Ayutthaya

We arrived in the ancient city of Ayutthaya on Wednesday 3rd December following a two hour train journey from Bangkok. It was the first train I can remember being on where the train stopped for vehicles at a level crossing! Once out of the station it didn’t take long for a tuktuk driver to pounce on us, offering to take us to our hour l hostel for 100BHT. We were prepared for this, having asked the hostel how much a tuktuk from the station should cost and were informed it should be around 50-60BHT, and turned down the 100BHT offer. We eventually managed to get a price of 80BHT, which we accepted. The drive to the hostel only took five minutes, by which time we were right in the heart of the old city. We checked in to our room and took the opportunity to map out all of the places on a map that we hoped to visit during our time here. Afterwards we booked onto a boat trip for later in the afternoon that would take in one of the temples we hoped to visit, plus a couple more. Pleased with our progress we then took the opportunity to go out for an early dinner before we had to be back at the hostel to be picked up at 1600 for the boat trip. We were taken by tuktuk to where we would board the boat for our two hour trip. When we got there l there realised that we would be going on a long-tail boat – a famous type of boat in SE Asia – so called because of the long drive shaft protruding from the back of the boat, with a propeller on the end.

Our long-tail boat

In total there were ten tourists (including the two of us) plus the driver. The boat trip was due to last two hours and take in three temples before dropping us back. The first temple we visited was Wat Phanan Choeng and was home to a 19m high statue of Buddha, whose eyes seemed to follow you everywhere you went. The second temple was Wat Phutthai Sawan and it took us all most of the time we had there to locate the actual temple. We wandered around the new buildings surrounding the temple before finally locating the large Prang that forms the centre-point of the temple. The third, and final, temple we visited as part of this boat trip was Wat Chaiwattanaram. We arrived just as the sun was setting and this lit the large temple complex with a beautiful glow. This temple was built in the style of Khmer temples and reminded us a lot of the temples and ruins we had seen during our time around Siem Reap, in Cambodia.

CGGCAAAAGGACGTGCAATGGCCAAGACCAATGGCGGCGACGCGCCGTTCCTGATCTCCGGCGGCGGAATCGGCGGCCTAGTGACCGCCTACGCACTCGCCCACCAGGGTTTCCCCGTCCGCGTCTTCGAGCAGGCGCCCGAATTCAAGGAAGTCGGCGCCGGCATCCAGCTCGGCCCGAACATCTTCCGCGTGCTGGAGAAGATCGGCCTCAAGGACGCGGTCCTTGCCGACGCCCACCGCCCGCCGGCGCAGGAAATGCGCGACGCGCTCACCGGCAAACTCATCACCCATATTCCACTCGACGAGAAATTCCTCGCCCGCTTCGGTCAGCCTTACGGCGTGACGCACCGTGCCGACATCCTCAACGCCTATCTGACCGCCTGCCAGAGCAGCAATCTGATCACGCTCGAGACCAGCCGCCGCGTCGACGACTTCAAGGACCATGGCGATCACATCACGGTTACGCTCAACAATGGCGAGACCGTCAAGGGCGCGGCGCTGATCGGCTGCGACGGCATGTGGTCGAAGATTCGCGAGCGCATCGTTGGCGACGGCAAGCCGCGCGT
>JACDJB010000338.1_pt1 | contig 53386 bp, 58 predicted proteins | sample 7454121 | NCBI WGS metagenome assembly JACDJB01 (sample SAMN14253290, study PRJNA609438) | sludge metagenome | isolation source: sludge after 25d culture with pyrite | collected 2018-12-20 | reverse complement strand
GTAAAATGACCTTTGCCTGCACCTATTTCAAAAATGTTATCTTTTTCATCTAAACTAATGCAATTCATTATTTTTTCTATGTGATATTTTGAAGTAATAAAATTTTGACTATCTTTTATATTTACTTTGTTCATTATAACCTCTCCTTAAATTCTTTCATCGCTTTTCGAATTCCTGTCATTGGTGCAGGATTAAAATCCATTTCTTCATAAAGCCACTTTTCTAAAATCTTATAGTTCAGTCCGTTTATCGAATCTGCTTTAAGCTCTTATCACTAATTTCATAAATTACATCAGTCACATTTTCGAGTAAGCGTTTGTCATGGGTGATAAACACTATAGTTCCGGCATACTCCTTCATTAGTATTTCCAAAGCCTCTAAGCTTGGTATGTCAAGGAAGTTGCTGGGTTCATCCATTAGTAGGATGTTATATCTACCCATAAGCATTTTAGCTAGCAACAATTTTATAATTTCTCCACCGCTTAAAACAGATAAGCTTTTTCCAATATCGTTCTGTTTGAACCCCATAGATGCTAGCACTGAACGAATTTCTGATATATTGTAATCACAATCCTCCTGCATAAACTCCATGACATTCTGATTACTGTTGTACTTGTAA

Wat Chaiwattanaram in the late afternoon sun

We enjoyed wandering around as the sun set and could only start to imagine how impressive it must have been in its heyday. It was then time to get back on the boat. We completed a full lap of the island upon which the ancient city of Ayutthaya is built before getting back to the starting point where we met our tuktuk driver. We were dropped back at our hostel and, after a quick pitstop, headed out to explore the night market. We had enjoyed wandering the night markets in Chiang Rai and Chiang Mai and were looking forward to finding out how this one compared. It turned out that this was a very different kind of night market. It was very much geared towards the locals rather than the tourists, quite the opposite of the previous night markets we had visited. There were a lot of food stalls and there was such a mixture of smells – some pleasant and some not-so-pleasant! It didn’t take us long to explore the whole market and we were soon back at the hostel, where we spent the remainder of the evening writing our journals and updating the blog.

The Buddha from Wat Phanan Choeng